Alaska DEC Addresses Possible Cruise Ship Pollution Measures

Thursday, May 11, 2000
Regulators seeking to prevent cruise-ship pollution should measure air quality this summer in Juneau, conduct random tests of waste discharges into Alaska's waters and complete a survey of ships' waste practices, said a draft report issued Wednesday.

The report, released by the Alaska Department of Environmental Conservation (DEC), gave conclusions of work groups representing state and federal regulators, cruise companies and citizens concerned about the impacts of growing cruise crowds.

The work groups have been meeting since December to address complaints about cruise pollution - and regulatory gaps in Juneau and other ports along southeast Alaska's Inside Passage.

The report's recommendations are subject to public review, but will probably result in action this summer, DEC officials said. A public meeting is scheduled for next week in Juneau.

Maritime Reporter September 2014 Digital Edition
FREE Maritime Reporter Subscription
Latest Maritime News    rss feeds

Cruise Ship Trends

Cruise Ship Returns to Texas after Ebola Concern

The Carnival Magic cruise ship was en route back to the United States on Saturday with a passenger from Texas who might have handled specimens of the first Ebola

Kiel's 2014 Cruise Shipping Season Ends

Expanded terminal capacities created at Berth 1 This year’s cruise shipping season in Kiel closes on the evening of October 18 when the AIDAcara sets sail for the Canary Islands.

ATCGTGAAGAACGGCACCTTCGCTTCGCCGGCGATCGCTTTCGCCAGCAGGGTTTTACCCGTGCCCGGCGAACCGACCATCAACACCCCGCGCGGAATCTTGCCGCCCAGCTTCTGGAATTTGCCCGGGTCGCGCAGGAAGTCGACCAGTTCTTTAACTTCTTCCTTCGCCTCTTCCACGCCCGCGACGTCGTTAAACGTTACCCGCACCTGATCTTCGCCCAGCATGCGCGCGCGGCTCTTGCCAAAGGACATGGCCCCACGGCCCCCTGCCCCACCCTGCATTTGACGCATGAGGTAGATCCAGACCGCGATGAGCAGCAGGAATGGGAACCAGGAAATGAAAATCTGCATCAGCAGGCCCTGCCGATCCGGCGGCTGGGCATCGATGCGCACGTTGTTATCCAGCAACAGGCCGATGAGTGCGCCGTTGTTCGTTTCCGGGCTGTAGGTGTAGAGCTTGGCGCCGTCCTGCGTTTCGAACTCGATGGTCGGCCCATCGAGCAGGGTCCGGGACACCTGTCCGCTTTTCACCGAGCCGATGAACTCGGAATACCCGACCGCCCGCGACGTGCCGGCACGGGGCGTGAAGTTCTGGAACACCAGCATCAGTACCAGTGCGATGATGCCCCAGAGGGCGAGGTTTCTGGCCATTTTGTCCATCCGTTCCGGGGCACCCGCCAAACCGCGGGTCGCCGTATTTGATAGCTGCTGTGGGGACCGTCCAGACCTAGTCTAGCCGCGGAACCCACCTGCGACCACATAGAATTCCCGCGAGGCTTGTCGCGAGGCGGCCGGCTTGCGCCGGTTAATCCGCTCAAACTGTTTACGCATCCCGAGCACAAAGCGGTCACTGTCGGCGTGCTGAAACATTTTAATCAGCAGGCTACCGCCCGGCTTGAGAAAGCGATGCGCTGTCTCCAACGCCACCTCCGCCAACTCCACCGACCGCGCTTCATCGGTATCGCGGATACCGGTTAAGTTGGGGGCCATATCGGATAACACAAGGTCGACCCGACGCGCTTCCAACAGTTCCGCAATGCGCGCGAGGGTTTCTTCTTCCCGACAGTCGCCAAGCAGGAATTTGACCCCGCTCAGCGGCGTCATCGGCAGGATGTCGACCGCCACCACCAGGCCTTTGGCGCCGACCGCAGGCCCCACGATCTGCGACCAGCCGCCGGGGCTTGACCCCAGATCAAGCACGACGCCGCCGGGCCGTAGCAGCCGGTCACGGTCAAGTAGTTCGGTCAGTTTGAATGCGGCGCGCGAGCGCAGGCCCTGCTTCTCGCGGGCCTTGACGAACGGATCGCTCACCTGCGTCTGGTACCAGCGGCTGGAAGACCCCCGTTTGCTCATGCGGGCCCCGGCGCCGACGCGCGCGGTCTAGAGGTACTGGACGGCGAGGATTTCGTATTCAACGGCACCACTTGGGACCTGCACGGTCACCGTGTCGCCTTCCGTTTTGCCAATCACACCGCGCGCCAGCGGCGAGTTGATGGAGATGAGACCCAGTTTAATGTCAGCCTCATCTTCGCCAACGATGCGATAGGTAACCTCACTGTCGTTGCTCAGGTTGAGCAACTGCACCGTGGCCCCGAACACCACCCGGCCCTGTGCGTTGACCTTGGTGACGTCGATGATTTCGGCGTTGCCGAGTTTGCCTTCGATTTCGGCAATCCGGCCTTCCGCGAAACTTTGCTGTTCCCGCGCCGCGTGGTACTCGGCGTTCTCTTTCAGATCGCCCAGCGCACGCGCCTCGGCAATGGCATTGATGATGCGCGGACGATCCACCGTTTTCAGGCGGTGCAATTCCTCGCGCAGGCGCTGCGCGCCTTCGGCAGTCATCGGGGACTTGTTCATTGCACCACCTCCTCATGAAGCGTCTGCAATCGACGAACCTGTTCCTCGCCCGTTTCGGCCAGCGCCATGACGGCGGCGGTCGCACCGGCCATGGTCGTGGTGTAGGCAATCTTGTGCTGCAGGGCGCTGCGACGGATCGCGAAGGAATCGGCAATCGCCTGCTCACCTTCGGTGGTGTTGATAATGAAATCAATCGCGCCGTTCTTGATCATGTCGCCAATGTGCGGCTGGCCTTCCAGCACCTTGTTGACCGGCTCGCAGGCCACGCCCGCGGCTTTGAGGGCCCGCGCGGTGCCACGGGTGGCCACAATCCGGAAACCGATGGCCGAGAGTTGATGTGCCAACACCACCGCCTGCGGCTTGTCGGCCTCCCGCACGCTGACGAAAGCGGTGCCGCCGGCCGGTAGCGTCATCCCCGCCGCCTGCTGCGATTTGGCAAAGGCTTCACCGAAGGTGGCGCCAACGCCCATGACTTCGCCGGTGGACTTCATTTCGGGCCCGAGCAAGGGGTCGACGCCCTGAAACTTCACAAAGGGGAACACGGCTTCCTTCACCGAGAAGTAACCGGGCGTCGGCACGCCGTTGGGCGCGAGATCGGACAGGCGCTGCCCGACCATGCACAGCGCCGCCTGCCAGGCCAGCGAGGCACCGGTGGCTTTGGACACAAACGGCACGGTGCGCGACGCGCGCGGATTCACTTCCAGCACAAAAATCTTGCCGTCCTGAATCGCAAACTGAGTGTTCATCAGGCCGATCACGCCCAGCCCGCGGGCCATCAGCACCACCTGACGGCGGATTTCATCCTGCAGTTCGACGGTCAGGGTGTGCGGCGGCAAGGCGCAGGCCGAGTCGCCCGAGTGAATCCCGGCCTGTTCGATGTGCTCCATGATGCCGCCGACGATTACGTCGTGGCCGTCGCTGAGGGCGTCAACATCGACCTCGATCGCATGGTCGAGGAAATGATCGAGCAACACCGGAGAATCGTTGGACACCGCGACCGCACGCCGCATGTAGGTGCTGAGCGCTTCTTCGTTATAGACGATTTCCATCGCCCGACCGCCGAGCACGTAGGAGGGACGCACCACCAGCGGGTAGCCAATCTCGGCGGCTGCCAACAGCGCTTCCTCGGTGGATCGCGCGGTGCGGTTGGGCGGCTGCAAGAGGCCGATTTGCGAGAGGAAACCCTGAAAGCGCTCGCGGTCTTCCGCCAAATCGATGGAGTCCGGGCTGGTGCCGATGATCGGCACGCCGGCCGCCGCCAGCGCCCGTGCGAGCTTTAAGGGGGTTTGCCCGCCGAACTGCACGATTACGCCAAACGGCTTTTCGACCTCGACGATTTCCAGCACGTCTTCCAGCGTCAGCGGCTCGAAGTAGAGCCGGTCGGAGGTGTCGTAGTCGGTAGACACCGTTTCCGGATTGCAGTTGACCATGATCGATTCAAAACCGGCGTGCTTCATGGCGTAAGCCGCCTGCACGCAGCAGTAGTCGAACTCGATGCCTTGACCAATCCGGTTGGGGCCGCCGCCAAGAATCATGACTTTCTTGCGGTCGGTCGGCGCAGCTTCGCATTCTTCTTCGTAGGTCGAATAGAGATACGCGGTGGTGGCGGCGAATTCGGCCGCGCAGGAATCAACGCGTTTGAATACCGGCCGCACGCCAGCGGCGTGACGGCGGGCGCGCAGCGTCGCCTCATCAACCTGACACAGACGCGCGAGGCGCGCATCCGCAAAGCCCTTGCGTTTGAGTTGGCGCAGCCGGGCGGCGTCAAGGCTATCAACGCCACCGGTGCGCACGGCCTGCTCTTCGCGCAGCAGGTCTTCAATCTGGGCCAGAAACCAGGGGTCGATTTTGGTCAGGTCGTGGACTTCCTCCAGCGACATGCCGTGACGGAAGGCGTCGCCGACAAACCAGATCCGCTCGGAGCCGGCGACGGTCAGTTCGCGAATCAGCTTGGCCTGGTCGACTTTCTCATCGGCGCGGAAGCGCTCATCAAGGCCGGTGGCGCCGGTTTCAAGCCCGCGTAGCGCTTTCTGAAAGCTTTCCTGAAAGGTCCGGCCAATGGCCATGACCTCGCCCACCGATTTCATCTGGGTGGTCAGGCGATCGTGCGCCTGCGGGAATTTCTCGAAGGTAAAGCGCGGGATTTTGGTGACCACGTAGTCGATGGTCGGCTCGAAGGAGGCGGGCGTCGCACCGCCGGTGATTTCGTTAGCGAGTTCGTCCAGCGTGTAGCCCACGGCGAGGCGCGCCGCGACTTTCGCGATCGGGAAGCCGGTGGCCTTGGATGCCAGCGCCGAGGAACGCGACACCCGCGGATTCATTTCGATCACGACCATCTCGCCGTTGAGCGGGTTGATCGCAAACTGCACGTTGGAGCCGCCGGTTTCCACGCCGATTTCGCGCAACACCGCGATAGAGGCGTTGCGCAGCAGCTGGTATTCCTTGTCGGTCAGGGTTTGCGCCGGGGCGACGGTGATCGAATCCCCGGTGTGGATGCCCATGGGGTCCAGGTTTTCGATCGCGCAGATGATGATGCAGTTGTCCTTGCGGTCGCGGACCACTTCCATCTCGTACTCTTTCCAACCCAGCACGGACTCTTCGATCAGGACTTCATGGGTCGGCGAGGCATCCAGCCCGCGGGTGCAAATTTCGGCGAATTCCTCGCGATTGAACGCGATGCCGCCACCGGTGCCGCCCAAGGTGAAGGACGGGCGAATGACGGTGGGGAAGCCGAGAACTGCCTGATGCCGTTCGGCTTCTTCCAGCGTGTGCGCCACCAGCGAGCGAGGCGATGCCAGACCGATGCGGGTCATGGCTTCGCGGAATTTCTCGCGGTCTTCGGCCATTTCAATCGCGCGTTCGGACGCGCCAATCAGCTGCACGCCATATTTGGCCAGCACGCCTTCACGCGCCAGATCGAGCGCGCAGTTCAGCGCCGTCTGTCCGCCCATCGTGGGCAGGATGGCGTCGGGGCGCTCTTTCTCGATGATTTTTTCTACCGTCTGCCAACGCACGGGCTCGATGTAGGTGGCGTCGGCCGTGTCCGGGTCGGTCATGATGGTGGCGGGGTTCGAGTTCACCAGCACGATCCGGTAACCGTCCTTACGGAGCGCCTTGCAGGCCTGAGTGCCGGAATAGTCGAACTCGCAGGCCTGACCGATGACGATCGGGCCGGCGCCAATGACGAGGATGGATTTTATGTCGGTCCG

Cruise Ship Passenger Isolated Due to Ebola Risk

A Texas hospital employee who may have handled lab specimens from an Ebola victim has entered voluntary isolation on board a Carnival cruise ship in the Caribbean.

Environmental

Sunken Barge Salvage Stops Traffic on Chicago River

The U.S. Coast Guard said it is restricting vessel traffic on the Chicago River to allow for salvage of a sunken barge. All cargo has been removed from the sunken

Maritime Reporter @ 75: The Daily Cartoon

Maritime Reporter & Engineering News was founded by John J. O'Malley (1905-1980) in 1939, and today ranks as the world's largest audited trade publication in the world serving the maritime industry,

Renewable Energy: Schottel Tidal Turbines Ready For Use

In the last months Schottel  successfully tested its hydrokinetic turbines in Strangford Lough, Northern Ireland. The full-scale tests included 260 operating hours under realistic conditions.

 
 
Maritime Careers / Shipboard Positions Maritime Security Maritime Standards Naval Architecture Offshore Oil Pod Propulsion Salvage Ship Electronics Shipbuilding / Vessel Construction Sonar
rss | archive | history | articles | privacy | terms and conditions | contributors | top maritime news | about us | copyright | maritime magazines
maritime security news | shipbuilding news | maritime industry | shipping news | maritime reporting | workboats news | ship design | maritime business

Time taken: 0.1204 sec (8 req/sec)